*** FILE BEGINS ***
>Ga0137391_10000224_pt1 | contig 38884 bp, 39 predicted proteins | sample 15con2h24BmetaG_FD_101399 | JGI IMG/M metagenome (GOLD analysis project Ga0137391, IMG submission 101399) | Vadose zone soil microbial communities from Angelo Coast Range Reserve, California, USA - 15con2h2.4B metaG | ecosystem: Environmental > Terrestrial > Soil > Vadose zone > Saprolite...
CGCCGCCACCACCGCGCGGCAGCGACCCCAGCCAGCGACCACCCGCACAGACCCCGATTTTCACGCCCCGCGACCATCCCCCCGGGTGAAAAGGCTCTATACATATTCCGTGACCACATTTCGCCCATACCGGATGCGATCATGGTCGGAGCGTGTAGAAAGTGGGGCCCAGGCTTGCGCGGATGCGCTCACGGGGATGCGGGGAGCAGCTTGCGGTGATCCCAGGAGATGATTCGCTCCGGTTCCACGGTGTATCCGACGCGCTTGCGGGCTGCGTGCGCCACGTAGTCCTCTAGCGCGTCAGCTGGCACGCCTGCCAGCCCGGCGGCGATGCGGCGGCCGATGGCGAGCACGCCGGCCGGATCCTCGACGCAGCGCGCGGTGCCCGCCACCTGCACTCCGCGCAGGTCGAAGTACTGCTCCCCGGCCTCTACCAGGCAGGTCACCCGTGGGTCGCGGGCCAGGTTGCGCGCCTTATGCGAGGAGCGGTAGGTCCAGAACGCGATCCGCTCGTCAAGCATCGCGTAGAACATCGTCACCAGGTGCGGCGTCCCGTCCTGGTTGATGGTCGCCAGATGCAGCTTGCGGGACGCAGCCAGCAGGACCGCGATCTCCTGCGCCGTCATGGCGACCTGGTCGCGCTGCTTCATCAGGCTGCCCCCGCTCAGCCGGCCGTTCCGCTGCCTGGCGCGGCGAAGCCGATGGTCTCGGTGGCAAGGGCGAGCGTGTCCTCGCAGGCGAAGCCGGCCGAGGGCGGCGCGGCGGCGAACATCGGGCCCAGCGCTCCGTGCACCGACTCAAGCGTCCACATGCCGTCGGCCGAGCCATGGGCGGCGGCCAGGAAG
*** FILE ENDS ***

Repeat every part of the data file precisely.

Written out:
>Ga0137391_10000224_pt1 | contig 38884 bp, 39 predicted proteins | sample 15con2h24BmetaG_FD_101399 | JGI IMG/M metagenome (GOLD analysis project Ga0137391, IMG submission 101399) | Vadose zone soil microbial communities from Angelo Coast Range Reserve, California, USA - 15con2h2.4B metaG | ecosystem: Environmental > Terrestrial > Soil > Vadose zone > Saprolite...
CGCCGCCACCACCGCGCGGCAGCGACCCCAGCCAGCGACCACCCGCACAGACCCCGATTTTCACGCCCCGCGACCATCCCCCCGGGTGAAAAGGCTCTATACATATTCCGTGACCACATTTCGCCCATACCGGATGCGATCATGGTCGGAGCGTGTAGAAAGTGGGGCCCAGGCTTGCGCGGATGCGCTCACGGGGATGCGGGGAGCAGCTTGCGGTGATCCCAGGAGATGATTCGCTCCGGTTCCACGGTGTATCCGACGCGCTTGCGGGCTGCGTGCGCCACGTAGTCCTCTAGCGCGTCAGCTGGCACGCCTGCCAGCCCGGCGGCGATGCGGCGGCCGATGGCGAGCACGCCGGCCGGATCCTCGACGCAGCGCGCGGTGCCCGCCACCTGCACTCCGCGCAGGTCGAAGTACTGCTCCCCGGCCTCTACCAGGCAGGTCACCCGTGGGTCGCGGGCCAGGTTGCGCGCCTTATGCGAGGAGCGGTAGGTCCAGAACGCGATCCGCTCGTCAAGCATCGCGTAGAACATCGTCACCAGGTGCGGCGTCCCGTCCTGGTTGATGGTCGCCAGATGCAGCTTGCGGGACGCAGCCAGCAGGACCGCGATCTCCTGCGCCGTCATGGCGACCTGGTCGCGCTGCTTCATCAGGCTGCCCCCGCTCAGCCGGCCGTTCCGCTGCCTGGCGCGGCGAAGCCGATGGTCTCGGTGGCAAGGGCGAGCGTGTCCTCGCAGGCGAAGCCGGCCGAGGGCGGCGCGGCGGCGAACATCGGGCCCAGCGCTCCGTGCACCGACTCAAGCGTCCACATGCCGTCGGCCGAGCCATGGGCGGCGGCCAGGAAG